Most people believe the delegation is a one-way street, moving downward from upper managers to the lowest-level employees.
While that might be the case most of the time, there are times when delegating works upwards as well.
“Sometimes employees need to delegate upward, for instance when there is a need for capital or human resources, when expert knowledge is required, or when there are political barriers to be overcome,” explains a source.
When asking your own superior to do something, follow these tips:
There is a big difference between delegating work to your employees, or delegating work to your own boss.
You can be direct and assertive with your team members, but you need to be much more respectful when asking your superior to do something.
Using words and phrases such as “please,” “can you,” and “I would really appreciate it if you could” are advantageous to let your boss know that you need them to do something, but you respect them enough to ask rather than demand.
You need to remember that your boss, as an upper manager, is swamped.
Between overseeing multiple departments and dealing with partners and clients, it is not uncommon for an urgent request to lay on a boss’s desks for weeks at a time without any response.
Whether you’re communicating directly with your superior, or going through their assistant, it is beneficial to include a deadline so that your boss knows when something is a priority.
Otherwise, they may just leave it for a later time, which will not come anytime soon.
If you need to delegate work up because you need a manager’s expertise or simply don’t have time to do it yourself, you need to provide details as to why you are asking your boss to step in.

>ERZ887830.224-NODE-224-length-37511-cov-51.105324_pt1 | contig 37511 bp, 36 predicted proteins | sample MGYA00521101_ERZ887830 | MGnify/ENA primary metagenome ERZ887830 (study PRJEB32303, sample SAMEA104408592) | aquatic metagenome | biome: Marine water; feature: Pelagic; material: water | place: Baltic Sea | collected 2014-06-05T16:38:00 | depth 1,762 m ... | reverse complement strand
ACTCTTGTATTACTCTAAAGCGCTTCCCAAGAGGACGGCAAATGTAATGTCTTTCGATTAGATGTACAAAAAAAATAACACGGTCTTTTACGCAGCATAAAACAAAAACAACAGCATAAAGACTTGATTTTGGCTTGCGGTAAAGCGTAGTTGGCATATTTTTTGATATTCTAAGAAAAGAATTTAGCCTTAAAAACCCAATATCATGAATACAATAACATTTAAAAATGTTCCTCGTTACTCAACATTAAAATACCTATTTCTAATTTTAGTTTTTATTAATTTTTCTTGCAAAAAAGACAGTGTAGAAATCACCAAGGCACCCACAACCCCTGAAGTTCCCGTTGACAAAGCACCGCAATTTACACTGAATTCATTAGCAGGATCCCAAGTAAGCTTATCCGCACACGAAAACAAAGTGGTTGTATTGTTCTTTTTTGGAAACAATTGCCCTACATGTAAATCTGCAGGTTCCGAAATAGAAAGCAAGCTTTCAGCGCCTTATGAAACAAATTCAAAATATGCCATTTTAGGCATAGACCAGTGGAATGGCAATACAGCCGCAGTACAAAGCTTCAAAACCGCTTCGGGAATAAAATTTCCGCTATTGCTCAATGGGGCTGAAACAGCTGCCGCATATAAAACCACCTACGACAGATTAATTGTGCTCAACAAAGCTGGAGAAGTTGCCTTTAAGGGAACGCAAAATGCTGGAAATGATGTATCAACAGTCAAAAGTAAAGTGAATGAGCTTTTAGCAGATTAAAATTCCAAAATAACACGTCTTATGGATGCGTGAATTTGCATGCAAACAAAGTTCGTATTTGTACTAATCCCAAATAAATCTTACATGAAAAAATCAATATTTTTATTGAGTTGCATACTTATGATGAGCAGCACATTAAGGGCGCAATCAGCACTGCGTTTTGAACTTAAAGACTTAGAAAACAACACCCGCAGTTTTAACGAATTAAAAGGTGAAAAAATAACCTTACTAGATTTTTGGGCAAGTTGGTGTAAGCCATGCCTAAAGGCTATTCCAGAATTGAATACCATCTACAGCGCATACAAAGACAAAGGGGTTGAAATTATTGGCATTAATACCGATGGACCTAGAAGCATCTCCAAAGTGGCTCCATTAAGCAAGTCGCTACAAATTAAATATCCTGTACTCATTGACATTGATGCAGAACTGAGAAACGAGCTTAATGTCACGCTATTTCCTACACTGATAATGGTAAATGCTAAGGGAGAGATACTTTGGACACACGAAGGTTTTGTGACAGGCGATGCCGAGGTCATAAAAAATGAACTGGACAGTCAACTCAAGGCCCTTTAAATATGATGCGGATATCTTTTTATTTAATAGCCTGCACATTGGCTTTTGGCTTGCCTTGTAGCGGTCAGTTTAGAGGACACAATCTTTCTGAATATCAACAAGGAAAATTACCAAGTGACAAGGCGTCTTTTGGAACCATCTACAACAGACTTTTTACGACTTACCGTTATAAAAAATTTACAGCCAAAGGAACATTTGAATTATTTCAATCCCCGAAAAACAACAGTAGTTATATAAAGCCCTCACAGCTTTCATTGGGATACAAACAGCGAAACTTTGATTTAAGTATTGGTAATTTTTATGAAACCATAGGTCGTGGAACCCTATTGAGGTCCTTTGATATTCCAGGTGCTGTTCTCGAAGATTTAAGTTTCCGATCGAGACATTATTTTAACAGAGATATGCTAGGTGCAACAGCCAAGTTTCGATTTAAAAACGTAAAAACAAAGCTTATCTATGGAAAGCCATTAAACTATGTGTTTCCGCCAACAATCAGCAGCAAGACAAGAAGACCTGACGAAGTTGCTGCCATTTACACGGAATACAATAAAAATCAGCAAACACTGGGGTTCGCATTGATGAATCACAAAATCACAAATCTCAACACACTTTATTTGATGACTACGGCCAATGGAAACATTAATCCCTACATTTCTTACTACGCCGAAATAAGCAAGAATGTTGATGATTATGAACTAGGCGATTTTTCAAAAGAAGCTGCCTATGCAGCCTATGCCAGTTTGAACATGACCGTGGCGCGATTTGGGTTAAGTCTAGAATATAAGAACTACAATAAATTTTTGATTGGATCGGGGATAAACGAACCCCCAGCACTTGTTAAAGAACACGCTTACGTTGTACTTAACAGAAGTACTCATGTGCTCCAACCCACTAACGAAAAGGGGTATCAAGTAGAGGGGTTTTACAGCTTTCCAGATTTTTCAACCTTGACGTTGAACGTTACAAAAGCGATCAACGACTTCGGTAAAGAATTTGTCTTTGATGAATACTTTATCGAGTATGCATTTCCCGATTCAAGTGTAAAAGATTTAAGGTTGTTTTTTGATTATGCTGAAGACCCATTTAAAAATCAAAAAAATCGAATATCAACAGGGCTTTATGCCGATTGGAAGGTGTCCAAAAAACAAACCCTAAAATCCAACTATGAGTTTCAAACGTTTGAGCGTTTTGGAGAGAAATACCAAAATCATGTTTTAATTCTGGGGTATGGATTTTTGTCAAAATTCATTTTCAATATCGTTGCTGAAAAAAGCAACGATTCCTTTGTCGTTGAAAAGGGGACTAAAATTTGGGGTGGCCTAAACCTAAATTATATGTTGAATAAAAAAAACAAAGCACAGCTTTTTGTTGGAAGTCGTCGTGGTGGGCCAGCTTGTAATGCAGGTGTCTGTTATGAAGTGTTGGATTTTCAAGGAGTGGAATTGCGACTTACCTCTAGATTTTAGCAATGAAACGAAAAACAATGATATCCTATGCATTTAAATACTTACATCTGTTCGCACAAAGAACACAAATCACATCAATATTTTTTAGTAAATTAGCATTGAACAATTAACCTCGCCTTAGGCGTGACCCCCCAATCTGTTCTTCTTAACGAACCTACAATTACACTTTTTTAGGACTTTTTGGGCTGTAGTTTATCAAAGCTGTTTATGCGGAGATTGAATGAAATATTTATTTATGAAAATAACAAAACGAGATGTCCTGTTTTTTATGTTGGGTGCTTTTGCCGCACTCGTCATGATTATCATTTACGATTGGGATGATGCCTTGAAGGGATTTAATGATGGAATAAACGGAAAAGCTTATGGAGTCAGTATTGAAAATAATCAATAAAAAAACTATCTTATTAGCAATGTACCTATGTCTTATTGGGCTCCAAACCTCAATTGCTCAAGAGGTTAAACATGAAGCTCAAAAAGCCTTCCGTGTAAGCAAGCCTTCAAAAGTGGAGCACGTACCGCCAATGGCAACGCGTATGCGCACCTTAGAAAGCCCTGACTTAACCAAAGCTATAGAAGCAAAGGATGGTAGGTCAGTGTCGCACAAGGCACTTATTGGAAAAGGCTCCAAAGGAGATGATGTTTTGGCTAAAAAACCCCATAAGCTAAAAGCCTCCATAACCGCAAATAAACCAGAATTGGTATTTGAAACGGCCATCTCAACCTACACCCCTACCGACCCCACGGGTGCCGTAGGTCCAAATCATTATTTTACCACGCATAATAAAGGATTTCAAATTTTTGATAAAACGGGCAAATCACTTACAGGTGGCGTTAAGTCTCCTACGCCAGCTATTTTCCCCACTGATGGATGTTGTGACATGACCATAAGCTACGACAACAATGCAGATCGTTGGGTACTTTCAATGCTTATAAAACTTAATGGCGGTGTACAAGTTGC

Remember that people do like to feel needed, so writing a simple email or explaining that you are working on projects with urgent deadlines, can make it easy to explain why I need the extra help.
Make sure that the reasons for delegating upwards are legitimate, lest you appear incompetent or simply lazy to your boss.
Some employees work with their superiors on a regular basis, as they’re the ones that see a need when something needs a managerial eye.
Just as you would with your own team, you shouldn’t shy away from providing feedback to your manager if something needs to be done differently or was done incorrectly in the first place.
Still being respectful, point out what needs to be done differently in the future, or you will just have to spend your own time making the changes again and again.
Head of Training and Development
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Mark Williams is a learning and development professional, using business psychology and multiple intelligences to create fascinating and quickly-identifiable learning initiatives in the real-world business setting. Mark’s role at MTD is to ensure that our training is leading edge, and works closely with our trainers to develop the best learning experiences for all people on learning programmes. Mark designs and delivers training programmes for businesses both small and large and strives to ensure that MTD’s clients are receiving the very best training, support and services that will really make a difference to their business.